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Biography of Majrooh Sultanpuri

Sunday, June 3, 2012
Biography of Majrooh Sultanpuri
Jun 3rd 2012, 10:40


Majrooh Sultanpuri born on 1st October 1919 in Sultanpur, Uttar Pradesh, India and left us on 25 May, 2000.His birth name was Asrar Hussain Khan.He was one of bussiest lyricist in 1950

about Majrooh Sultanpuri and his journy

Majrooh took education in Urdu, Arabic and Persian. He also had taken training in Unani system of medicine (Hikmat) from Unami College, Lucknow. He practiced as doctor (Hakim) for a year. But the doctor was more inclined towards Urdu poetry than anything else. He was shagird (student) of Jigar Moradabadi. He became a part of Progressive Writers Movement (PWM) along with Jigar Moradabadi, Faiz Ahmed Faiz and Moin Hasan Jasbi. His writings against the British high handedness in India took him to jail for the imprisonment of two years along with some other members of the PWM association.

Majrooh got his break as lyricist with the film Shahjehan in 1946. With his very first film he gave the hit number ‘Jab Dil Hi Toot Gaya’, which was picturised on the superstar of the time K.L.Saigal. He got his real break with the film Andaaz in 1949. Since then Majrooh Sultanpuri never stopped and worked till his death.

Majrooh Sultanpuri worked with almost every top music director of the time like Madan Mohan, Laxmikant-Pyarelalji, Naushad, O. P. Nayyar, Roshan and Anil Biswas, But he found a great chemistry with S.D. and R.D. BurmanMajrooh Sultanpuri. With R. D. Burman he gave many hit numbers in films like Teesri Manzil (1966), Yaadon ki Baraat (1973) and Hum Kissi se Kum Nahin (1977).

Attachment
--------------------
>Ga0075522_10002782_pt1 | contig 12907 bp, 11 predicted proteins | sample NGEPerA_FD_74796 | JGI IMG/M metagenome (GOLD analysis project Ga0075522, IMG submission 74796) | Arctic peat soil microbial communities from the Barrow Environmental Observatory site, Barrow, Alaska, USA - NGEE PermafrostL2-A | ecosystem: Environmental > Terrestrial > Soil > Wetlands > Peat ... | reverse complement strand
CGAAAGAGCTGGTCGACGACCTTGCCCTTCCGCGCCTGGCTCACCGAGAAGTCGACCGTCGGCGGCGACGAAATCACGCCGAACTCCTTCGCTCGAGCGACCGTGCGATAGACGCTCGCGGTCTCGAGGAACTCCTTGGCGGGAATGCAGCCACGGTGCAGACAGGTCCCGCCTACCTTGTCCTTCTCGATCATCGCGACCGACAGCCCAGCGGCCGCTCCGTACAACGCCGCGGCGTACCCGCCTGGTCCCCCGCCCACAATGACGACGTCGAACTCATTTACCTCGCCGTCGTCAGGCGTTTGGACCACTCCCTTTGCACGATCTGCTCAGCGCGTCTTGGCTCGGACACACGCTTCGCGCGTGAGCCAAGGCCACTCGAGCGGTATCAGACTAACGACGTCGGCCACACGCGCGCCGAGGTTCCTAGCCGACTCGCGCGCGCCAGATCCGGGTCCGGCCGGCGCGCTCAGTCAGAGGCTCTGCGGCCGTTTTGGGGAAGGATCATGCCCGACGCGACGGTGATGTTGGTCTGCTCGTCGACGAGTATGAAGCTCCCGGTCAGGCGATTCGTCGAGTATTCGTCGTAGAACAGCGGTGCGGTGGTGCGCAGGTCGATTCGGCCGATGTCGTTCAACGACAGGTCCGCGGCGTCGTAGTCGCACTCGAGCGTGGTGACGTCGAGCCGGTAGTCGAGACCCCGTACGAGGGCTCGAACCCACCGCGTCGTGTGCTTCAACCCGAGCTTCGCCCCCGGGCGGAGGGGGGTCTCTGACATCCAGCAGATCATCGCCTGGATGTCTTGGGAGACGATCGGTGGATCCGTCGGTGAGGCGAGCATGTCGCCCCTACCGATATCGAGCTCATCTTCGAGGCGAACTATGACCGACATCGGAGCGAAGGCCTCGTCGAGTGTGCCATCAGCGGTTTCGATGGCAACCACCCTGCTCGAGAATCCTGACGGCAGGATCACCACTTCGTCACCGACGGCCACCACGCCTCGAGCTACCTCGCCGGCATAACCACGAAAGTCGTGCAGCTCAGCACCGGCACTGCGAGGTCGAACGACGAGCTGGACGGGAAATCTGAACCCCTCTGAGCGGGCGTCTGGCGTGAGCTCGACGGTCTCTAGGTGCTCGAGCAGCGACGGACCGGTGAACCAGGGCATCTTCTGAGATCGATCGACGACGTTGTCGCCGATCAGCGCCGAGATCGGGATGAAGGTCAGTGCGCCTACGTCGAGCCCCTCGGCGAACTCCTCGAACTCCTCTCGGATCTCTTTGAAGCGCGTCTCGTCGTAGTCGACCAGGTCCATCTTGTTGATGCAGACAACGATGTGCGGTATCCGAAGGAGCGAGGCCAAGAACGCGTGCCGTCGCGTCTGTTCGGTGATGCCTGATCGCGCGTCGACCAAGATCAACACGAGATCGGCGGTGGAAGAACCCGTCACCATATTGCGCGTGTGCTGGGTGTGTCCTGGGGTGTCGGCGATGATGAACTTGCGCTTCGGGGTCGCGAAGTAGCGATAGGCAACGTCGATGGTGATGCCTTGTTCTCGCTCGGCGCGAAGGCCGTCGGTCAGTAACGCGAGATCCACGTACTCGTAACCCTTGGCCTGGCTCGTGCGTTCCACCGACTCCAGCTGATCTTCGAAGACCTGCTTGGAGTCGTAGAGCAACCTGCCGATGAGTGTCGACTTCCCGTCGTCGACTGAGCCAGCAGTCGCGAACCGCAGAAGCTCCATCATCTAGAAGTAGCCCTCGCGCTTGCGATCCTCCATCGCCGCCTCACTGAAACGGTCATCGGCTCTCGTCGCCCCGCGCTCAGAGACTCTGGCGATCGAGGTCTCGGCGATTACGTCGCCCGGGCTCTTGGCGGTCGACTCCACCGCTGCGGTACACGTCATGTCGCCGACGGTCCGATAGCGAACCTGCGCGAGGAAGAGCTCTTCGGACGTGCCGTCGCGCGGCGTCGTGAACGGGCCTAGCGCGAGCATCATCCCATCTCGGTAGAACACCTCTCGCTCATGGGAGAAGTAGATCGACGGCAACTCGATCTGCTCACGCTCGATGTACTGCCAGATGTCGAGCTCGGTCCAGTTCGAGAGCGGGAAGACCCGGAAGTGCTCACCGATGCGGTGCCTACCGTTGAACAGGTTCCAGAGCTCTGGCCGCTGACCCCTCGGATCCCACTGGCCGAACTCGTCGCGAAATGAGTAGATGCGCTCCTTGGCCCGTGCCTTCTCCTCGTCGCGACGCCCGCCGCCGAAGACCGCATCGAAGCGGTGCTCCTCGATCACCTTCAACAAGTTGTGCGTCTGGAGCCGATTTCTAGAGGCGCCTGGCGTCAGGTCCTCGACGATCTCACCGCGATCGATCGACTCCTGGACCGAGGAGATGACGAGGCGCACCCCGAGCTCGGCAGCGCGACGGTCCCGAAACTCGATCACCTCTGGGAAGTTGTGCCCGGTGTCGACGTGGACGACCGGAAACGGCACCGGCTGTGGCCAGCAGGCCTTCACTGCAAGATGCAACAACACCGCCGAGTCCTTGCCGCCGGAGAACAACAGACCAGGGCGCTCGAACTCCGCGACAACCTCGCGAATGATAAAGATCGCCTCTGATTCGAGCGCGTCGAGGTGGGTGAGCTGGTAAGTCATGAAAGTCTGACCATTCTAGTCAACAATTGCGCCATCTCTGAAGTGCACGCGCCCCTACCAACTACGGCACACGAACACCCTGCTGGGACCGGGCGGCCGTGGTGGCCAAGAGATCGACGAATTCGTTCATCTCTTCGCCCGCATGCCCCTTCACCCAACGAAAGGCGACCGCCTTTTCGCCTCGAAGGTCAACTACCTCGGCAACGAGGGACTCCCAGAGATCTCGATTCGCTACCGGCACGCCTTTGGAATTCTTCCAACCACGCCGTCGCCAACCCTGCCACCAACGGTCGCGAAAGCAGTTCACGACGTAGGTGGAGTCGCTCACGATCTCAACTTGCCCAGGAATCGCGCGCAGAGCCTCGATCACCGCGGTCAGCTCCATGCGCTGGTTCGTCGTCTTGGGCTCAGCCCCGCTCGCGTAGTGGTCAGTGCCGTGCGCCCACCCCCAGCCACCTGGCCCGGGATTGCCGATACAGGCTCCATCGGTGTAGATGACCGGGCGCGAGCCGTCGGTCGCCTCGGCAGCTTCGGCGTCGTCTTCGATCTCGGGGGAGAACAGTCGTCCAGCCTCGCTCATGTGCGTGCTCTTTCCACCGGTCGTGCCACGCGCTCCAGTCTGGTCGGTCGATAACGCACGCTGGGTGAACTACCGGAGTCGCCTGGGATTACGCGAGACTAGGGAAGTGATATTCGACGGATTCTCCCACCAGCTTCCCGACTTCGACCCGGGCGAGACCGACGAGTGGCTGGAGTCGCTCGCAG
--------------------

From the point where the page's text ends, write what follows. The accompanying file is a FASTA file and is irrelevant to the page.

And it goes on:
Majrooh was member of the group including three other lyricists Sahir Ludhianvi, Shailendra and Shakeel Badayuni. They introduced the ghazal poetry into films. Majrooh career was guided by mentor music director Naushad. Naushad taught him the nuances of film songs. Naushad told him that a film song should be simple even if filled with meaning. It should match with the given situation, the character’s background and intellectual level, and even it should go along with the tune as well. Although he made some changes in his poetry to suit to film songs, he never dropped down to vulgarity with his lyrics
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